60 pts., due Oct. 3
For problems 2 and 3, use SPIM to test your program. Turn in well-commented program source and a sample run using script.
MOVEA.L START,A0 MOVEA.L N,A1 ADDA.L A0,A1 MOVEA.L A0,A2 MOVE.B (A0)+,D0 LOOP CMP.B (A0)+,D0 BLE NXT LEA -1(A0),A2 MOVE.B (A2),D0 NXT CMPA.L A0,A1 BGT LOOP MOVE.L A2,DESIRED
how many memory accesses (counting both data and instruction accesses) are performed in executing the program? Note that the characters are stored in memory using an ASCII encoding.
What is the value stored in DESIRED?
All calculations should be done in registers.
What is the largest value of n that your program can handle?
Use a subroutine which prompts the user to enter a string and then reads the string. This subroutine will be called twice by your main program and should take two parameters: the starting address of the array into which the string is placed, and the length of the array. Use registers $a0 and $a1 for passing the parameters.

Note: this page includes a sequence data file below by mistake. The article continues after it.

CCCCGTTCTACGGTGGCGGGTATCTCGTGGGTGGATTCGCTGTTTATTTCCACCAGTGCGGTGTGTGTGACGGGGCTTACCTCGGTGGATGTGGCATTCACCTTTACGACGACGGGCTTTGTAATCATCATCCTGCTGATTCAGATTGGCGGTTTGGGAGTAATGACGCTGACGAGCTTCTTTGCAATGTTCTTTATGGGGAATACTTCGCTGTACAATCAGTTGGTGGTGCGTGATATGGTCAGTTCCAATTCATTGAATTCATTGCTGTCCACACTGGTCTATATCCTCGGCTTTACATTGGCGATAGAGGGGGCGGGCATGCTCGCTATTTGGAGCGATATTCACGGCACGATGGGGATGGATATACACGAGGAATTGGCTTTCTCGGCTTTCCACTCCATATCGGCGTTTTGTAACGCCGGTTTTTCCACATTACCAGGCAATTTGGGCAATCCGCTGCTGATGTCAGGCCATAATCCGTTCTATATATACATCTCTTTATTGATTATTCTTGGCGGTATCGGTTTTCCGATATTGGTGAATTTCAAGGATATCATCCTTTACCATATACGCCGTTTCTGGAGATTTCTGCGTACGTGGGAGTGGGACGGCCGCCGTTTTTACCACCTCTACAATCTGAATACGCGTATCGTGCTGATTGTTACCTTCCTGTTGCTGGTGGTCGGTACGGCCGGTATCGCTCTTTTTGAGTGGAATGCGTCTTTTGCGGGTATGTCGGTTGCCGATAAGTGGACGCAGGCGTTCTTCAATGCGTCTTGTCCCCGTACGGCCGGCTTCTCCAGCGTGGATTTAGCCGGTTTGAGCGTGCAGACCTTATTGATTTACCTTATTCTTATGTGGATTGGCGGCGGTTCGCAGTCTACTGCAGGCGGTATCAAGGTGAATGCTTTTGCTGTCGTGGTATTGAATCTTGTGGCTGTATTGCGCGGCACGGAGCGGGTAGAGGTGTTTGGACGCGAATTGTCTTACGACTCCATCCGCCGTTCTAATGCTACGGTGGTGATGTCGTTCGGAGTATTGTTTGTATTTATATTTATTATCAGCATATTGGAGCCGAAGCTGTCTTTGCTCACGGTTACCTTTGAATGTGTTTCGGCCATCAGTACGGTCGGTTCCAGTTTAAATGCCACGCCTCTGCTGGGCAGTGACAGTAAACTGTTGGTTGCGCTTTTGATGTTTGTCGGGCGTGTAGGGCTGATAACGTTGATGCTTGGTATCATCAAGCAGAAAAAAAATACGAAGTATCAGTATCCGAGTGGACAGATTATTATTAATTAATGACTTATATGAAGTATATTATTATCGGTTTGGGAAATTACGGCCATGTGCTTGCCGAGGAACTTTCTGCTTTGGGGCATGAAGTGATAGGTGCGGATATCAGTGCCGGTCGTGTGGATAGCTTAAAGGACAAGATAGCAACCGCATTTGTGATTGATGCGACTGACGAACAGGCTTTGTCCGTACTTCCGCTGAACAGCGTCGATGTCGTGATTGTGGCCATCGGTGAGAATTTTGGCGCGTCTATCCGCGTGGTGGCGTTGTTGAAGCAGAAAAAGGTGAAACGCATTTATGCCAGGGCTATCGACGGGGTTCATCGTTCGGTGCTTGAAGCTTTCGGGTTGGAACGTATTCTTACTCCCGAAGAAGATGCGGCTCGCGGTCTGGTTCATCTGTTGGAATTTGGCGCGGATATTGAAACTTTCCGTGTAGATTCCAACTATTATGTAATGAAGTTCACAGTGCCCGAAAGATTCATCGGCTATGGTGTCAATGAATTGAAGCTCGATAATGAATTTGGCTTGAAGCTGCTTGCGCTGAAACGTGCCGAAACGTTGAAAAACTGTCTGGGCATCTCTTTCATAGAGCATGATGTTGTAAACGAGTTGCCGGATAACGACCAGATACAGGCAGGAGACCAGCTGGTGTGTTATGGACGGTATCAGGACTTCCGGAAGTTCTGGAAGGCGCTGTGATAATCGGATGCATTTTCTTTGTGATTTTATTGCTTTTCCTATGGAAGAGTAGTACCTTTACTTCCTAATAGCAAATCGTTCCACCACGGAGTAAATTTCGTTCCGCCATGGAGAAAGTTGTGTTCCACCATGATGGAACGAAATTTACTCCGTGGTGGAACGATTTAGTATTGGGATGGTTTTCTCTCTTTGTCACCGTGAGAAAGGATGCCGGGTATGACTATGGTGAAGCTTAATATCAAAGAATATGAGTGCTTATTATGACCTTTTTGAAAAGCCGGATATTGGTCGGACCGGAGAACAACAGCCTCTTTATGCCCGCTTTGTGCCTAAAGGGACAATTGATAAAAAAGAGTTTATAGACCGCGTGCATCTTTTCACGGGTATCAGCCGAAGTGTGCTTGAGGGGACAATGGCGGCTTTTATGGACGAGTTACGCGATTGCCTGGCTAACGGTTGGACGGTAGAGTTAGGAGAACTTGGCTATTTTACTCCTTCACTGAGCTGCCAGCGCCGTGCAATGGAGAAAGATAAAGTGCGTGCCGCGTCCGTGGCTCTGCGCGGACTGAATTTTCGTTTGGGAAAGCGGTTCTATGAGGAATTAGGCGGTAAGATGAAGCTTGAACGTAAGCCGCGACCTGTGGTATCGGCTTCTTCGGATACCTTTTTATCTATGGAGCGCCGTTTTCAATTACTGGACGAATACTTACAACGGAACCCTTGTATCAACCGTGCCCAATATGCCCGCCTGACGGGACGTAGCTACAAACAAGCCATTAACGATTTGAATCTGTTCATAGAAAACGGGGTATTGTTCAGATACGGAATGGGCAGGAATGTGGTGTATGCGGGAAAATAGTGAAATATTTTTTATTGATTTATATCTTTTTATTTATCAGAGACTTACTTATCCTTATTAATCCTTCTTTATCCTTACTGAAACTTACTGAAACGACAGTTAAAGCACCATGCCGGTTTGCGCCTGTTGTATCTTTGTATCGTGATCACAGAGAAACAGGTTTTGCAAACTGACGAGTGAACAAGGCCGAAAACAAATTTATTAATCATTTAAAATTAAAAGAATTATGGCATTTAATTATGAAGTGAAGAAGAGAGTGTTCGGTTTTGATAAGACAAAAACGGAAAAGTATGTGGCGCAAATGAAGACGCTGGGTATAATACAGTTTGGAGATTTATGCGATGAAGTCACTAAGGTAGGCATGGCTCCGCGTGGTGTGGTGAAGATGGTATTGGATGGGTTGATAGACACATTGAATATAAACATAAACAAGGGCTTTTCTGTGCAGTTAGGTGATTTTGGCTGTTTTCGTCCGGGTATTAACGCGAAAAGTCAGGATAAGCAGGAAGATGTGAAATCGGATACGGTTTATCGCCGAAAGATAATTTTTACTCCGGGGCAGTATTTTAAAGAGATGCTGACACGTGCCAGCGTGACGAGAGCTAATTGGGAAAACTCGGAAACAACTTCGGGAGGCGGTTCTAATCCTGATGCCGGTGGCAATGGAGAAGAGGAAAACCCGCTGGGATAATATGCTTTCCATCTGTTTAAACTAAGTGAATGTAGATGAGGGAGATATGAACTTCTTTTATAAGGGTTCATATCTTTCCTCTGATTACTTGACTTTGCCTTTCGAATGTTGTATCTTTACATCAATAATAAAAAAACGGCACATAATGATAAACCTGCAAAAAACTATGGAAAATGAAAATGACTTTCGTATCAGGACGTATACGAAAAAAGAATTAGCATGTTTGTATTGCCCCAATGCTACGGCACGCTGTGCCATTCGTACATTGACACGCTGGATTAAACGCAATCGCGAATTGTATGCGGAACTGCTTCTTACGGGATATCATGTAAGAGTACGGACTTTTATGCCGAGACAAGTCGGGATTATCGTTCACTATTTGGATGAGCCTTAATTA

Use the jal instruction to call your subroutine. The return address will be stored in register $31. If you don't make any nested subroutine calls (there's no need to) and you don't modify $31 (you shouldn't), you can just leave the return address there. To return to the instruction following the subroutine call use this instruction:
Here's a hint as to how to structure your program:
.data # Declarations, constants for main. ... .text .globl main main: ... jal gets # Call subroutine. ... li $v0, 10 syscall .data # Declarations, constants for gets. ... .text gets: ... jr $31